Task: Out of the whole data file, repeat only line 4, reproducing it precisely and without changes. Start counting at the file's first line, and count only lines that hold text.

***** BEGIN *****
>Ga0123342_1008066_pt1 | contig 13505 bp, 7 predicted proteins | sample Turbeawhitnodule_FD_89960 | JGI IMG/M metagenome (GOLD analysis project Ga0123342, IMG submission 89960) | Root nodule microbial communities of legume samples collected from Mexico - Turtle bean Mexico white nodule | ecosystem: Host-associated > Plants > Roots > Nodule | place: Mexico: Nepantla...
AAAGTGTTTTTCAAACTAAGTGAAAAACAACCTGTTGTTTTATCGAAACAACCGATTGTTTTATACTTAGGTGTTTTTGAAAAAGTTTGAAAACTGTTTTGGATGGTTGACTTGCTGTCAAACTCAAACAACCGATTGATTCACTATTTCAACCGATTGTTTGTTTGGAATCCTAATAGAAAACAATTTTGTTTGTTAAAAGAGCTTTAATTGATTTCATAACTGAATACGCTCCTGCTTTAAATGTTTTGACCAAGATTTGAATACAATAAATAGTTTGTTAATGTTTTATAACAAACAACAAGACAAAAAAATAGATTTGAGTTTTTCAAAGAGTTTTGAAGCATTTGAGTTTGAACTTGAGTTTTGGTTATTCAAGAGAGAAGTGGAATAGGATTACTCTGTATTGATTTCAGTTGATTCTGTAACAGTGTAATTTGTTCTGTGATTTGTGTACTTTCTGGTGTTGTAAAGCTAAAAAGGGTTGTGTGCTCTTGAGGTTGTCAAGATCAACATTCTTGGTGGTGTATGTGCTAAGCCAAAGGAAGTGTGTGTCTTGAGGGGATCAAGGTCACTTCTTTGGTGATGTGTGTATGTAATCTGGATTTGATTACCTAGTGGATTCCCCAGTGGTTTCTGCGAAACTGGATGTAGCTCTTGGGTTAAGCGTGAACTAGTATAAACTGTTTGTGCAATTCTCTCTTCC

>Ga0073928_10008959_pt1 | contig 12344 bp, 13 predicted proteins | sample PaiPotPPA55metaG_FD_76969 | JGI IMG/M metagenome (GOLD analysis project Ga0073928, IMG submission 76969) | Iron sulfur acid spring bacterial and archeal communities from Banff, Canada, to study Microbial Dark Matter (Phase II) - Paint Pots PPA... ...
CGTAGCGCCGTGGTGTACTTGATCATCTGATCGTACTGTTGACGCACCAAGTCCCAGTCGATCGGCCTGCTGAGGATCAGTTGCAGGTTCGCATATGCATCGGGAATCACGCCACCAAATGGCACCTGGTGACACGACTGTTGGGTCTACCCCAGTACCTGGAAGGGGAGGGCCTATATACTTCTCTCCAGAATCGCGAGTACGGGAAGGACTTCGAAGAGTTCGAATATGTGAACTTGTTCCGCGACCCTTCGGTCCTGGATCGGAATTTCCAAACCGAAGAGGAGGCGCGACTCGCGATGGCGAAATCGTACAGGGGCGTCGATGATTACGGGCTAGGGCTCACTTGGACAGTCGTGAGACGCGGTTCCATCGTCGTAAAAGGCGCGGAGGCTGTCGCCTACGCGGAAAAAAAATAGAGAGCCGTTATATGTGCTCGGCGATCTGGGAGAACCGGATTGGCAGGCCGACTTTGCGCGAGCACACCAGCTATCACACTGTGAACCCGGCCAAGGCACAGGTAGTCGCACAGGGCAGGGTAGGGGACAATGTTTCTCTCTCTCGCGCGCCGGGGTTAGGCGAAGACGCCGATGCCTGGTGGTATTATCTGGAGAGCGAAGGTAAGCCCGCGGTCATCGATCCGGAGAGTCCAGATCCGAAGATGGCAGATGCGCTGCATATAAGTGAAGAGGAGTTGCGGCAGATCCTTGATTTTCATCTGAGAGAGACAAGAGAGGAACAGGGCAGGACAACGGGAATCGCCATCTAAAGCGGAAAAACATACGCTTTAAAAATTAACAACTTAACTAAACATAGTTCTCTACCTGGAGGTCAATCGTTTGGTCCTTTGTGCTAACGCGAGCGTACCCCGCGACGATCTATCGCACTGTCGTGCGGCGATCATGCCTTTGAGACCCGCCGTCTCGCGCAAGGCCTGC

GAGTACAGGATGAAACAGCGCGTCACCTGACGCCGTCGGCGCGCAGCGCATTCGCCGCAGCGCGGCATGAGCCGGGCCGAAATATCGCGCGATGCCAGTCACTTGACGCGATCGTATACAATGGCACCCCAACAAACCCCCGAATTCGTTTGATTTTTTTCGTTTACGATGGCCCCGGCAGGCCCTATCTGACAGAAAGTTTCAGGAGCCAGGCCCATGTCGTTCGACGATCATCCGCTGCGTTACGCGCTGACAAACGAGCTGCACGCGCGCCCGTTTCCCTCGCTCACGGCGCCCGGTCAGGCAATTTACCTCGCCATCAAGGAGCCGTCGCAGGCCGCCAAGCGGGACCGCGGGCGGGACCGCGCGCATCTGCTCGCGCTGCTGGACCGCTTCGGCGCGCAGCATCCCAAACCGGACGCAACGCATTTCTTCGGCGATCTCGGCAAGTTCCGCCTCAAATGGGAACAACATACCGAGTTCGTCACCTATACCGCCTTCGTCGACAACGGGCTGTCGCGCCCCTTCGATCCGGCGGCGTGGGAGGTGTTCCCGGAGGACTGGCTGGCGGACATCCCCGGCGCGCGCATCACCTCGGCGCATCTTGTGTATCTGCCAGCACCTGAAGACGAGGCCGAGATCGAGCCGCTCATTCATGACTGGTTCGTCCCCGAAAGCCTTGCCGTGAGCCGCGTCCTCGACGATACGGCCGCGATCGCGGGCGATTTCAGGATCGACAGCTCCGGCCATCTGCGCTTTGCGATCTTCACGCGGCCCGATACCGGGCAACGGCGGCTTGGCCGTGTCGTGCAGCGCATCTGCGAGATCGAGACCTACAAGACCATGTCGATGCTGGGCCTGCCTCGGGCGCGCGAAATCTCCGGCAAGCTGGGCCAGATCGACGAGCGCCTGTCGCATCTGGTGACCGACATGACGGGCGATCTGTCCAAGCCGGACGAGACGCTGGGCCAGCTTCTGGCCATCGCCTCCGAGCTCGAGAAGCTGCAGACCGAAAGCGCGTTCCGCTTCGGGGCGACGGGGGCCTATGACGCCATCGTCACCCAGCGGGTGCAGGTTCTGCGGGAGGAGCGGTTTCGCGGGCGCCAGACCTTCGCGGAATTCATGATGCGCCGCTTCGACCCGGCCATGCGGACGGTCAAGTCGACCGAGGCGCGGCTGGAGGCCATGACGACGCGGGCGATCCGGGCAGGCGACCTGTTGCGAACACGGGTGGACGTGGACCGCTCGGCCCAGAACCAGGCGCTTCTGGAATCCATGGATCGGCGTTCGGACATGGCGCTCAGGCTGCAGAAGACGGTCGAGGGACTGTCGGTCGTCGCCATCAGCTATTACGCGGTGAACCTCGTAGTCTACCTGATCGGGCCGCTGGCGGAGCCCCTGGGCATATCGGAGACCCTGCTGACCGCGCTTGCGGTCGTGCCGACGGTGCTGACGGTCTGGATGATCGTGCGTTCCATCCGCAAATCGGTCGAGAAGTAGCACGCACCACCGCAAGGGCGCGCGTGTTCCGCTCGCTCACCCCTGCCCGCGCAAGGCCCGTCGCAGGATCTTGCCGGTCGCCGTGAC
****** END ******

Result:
CGTAGCGCCGTGGTGTACTTGATCATCTGATCGTACTGTTGACGCACCAAGTCCCAGTCGATCGGCCTGCTGAGGATCAGTTGCAGGTTCGCATATGCATCGGGAATCACGCCACCAAATGGCACCTGGTGACACGACTGTTGGGTCTACCCCAGTACCTGGAAGGGGAGGGCCTATATACTTCTCTCCAGAATCGCGAGTACGGGAAGGACTTCGAAGAGTTCGAATATGTGAACTTGTTCCGCGACCCTTCGGTCCTGGATCGGAATTTCCAAACCGAAGAGGAGGCGCGACTCGCGATGGCGAAATCGTACAGGGGCGTCGATGATTACGGGCTAGGGCTCACTTGGACAGTCGTGAGACGCGGTTCCATCGTCGTAAAAGGCGCGGAGGCTGTCGCCTACGCGGAAAAAAAATAGAGAGCCGTTATATGTGCTCGGCGATCTGGGAGAACCGGATTGGCAGGCCGACTTTGCGCGAGCACACCAGCTATCACACTGTGAACCCGGCCAAGGCACAGGTAGTCGCACAGGGCAGGGTAGGGGACAATGTTTCTCTCTCTCGCGCGCCGGGGTTAGGCGAAGACGCCGATGCCTGGTGGTATTATCTGGAGAGCGAAGGTAAGCCCGCGGTCATCGATCCGGAGAGTCCAGATCCGAAGATGGCAGATGCGCTGCATATAAGTGAAGAGGAGTTGCGGCAGATCCTTGATTTTCATCTGAGAGAGACAAGAGAGGAACAGGGCAGGACAACGGGAATCGCCATCTAAAGCGGAAAAACATACGCTTTAAAAATTAACAACTTAACTAAACATAGTTCTCTACCTGGAGGTCAATCGTTTGGTCCTTTGTGCTAACGCGAGCGTACCCCGCGACGATCTATCGCACTGTCGTGCGGCGATCATGCCTTTGAGACCCGCCGTCTCGCGCAAGGCCTGC